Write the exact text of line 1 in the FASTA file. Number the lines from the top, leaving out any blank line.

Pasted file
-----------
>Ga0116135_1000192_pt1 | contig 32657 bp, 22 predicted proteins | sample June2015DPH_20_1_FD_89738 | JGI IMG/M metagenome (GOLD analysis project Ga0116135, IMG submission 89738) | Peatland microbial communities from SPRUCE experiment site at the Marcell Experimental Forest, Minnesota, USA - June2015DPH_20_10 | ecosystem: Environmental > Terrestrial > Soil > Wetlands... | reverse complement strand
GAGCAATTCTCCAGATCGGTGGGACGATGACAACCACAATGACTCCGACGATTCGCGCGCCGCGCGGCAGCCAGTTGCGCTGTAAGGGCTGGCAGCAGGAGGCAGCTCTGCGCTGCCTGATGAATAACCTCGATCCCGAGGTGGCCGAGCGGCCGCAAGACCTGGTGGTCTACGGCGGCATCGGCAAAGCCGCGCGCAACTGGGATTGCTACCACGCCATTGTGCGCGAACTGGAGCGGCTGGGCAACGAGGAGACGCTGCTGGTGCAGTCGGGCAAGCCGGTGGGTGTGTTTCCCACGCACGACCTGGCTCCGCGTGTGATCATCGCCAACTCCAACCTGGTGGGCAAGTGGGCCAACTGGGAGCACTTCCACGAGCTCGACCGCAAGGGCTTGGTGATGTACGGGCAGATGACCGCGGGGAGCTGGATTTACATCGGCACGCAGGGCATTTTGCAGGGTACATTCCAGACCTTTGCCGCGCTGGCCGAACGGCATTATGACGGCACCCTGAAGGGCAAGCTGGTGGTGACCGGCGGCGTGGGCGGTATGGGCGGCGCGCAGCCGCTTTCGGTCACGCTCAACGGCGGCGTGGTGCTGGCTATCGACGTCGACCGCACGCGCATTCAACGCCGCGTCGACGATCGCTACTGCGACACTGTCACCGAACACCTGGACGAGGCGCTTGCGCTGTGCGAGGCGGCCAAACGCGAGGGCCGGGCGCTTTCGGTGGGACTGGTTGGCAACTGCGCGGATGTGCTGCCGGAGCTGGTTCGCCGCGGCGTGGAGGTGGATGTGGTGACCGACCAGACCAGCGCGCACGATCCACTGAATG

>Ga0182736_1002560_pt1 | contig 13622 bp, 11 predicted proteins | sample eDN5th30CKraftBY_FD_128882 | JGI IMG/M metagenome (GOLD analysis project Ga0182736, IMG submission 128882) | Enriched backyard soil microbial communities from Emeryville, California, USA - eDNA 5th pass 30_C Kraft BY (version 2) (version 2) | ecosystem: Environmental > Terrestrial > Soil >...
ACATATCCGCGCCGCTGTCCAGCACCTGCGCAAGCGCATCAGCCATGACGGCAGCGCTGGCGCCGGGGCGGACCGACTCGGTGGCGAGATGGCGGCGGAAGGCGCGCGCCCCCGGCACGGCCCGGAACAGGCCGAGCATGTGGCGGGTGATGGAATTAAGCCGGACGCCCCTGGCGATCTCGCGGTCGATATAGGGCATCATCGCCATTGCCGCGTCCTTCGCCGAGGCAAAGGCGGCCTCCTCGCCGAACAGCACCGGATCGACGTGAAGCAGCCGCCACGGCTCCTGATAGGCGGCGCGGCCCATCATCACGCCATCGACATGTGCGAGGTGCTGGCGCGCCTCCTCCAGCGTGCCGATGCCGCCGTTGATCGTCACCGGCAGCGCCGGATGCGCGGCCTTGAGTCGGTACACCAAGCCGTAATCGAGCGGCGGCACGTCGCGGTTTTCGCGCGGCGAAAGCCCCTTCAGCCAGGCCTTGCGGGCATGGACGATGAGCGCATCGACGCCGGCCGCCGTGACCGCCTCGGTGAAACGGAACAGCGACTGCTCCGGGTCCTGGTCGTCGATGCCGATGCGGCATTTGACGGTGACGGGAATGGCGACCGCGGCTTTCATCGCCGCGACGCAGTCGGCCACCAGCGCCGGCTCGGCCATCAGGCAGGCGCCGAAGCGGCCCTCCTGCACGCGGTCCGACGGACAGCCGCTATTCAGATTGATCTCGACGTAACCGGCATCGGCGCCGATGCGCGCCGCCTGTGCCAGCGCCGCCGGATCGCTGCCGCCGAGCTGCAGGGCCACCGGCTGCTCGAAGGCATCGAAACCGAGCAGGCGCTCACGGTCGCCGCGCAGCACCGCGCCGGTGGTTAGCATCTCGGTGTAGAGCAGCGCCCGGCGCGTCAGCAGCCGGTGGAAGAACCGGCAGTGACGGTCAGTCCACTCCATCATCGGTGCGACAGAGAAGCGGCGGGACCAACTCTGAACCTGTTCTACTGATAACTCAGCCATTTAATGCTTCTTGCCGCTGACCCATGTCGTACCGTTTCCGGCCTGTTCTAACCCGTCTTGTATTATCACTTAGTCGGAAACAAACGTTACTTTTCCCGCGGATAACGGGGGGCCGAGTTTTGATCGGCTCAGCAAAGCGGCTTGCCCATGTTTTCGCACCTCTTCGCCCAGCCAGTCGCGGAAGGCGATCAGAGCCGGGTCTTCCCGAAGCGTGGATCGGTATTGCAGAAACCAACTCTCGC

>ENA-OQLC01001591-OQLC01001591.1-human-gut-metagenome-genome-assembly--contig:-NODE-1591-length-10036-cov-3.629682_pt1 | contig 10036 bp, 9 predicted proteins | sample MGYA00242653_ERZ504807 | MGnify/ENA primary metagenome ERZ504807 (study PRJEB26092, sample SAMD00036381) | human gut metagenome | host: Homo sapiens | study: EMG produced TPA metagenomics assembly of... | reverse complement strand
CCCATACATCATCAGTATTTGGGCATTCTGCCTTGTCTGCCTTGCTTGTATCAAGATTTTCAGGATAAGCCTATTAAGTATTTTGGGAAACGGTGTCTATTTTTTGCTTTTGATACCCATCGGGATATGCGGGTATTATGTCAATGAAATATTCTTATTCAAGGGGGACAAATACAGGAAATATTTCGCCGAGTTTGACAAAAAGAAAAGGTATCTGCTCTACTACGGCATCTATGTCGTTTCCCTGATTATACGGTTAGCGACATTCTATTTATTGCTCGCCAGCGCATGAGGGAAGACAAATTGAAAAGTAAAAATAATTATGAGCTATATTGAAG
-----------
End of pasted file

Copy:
>Ga0116135_1000192_pt1 | contig 32657 bp, 22 predicted proteins | sample June2015DPH_20_1_FD_89738 | JGI IMG/M metagenome (GOLD analysis project Ga0116135, IMG submission 89738) | Peatland microbial communities from SPRUCE experiment site at the Marcell Experimental Forest, Minnesota, USA - June2015DPH_20_10 | ecosystem: Environmental > Terrestrial > Soil > Wetlands... | reverse complement strand